Unions’ stance on vaccine mandates clear as mud

Australia’s trade unions had a unified position on mandatory vaccines when the coronavirus pandemic started: they opposed employers creating their own “no jab, no job” rules but supported orders backed by health officials.

That line is now less clear. Unionists are talking at cross purposes after rolling protests by construction workers over the past few days exposed fault lines in the movement.

Police and the CFMEU were confronted on Monday by a high-vis clad crowd angry at vaccine mandates.Credit:Justin McManus

The Victorian construction, plumbing, manufacturing and electricians’ unions declared on Monday night the state government’s mandatory vaccination order for the building sector was “unworkable and heavy-handed”, even though it had been backed by the Chief Health Officer. Their counterparts in Queensland have expressed a similar view, as has the maritime union in Sydney.

Whatever the wisdom of imposing Friday’s mandate on what turned out to be a volatile situation, the unions’ statement had no explicit words of encouragement for vaccinations, only “informed choice”.

At about the same time, Australian Council of Trade Unions secretary Sally McManus was vowing the unions would not be intimidated by extremist anti-vaxxers on the ABC’s 7.30 program.

“We will put safety first, we support people getting vaccinated,” she said.

The next day, the nurses’ union told protesters to stop “fighting for the right to overwhelm our health system” and the boss of the Victorian Trades Hall Council, Luke Hilakari, all but backed mandatory jabs.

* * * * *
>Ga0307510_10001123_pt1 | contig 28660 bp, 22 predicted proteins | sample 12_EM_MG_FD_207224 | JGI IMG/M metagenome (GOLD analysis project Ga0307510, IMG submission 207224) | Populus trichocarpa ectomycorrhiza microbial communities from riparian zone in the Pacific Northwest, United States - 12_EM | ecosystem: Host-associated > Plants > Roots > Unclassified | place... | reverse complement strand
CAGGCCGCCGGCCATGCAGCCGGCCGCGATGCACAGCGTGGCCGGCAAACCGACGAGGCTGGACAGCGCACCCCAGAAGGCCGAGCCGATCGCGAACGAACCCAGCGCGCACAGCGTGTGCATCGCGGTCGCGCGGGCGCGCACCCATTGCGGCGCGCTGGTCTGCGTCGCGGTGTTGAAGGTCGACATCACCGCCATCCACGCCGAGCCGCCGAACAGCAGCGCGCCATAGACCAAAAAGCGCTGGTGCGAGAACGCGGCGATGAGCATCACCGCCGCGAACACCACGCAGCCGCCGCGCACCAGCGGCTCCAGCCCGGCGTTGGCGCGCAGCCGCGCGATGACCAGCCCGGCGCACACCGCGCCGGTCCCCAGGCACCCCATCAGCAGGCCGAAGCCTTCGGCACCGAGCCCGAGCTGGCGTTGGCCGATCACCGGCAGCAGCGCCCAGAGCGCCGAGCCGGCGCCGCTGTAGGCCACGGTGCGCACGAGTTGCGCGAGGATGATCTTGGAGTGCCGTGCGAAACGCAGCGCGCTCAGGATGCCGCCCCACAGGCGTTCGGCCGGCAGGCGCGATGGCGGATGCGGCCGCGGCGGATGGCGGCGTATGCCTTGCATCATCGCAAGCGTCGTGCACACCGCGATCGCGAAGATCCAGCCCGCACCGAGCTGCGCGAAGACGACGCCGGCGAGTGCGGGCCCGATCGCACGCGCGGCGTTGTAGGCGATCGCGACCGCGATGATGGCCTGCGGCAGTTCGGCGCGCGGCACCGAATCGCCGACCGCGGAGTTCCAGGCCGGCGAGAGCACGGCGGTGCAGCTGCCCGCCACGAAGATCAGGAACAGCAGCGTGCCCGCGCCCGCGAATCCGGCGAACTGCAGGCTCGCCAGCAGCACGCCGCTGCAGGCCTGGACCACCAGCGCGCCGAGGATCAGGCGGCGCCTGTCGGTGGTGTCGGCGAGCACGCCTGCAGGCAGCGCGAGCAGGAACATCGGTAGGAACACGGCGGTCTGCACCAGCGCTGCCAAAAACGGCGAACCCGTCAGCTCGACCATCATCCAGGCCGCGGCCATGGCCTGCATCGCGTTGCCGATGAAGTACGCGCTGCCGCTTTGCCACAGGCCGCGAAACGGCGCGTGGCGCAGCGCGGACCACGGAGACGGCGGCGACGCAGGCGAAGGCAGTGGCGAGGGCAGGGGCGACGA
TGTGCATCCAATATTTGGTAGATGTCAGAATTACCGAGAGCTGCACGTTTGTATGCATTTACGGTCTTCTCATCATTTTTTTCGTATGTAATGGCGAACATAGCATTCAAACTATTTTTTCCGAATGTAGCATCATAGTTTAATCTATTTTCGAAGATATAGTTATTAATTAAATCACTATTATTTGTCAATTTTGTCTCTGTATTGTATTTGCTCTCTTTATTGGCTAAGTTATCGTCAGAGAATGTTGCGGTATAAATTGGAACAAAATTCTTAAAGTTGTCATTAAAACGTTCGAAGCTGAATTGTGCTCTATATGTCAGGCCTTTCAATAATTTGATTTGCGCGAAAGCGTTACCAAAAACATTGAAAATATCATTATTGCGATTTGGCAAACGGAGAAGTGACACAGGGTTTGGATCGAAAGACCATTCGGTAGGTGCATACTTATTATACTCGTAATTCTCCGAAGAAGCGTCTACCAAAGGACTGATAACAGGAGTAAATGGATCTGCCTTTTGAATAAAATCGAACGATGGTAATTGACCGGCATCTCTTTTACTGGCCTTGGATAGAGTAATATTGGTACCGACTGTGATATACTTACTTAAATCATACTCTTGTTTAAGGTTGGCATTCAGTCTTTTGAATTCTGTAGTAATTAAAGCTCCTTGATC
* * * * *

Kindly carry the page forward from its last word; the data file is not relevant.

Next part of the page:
“You can make your own choice about vaccination, but you don’t get to put your workplace and your workmates at risk,” he wrote in an opinion piece for The Age.

Unionists blame outsiders including neo-fascists for targeting their members with anti-vaccination propaganda. The CFMEU, which has managed to keep its industry open until now when many others have been forced to shut their doors, has put significant money behind pro-vaccination ads.

That is all true but the unions also have a stance on mandatory jabs that is as clear as mud.

In some, it is combined with an ethos that is more anti-authority than the movement’s traditional view that government intervention is a good thing everywhere from ownership of public utilities to healthcare.

Richard Trumka, the former coal miner who led the United States’ union movement until his death last month, was direct when asked in July whether America’s labour organisations backed government-imposed vaccination orders.

“Yes we do,” Trumka told the Washington Journal program. Why? “Well because it’s important … If you come back in and you’re not vaccinated, everybody in that workplace is jeopardised.”

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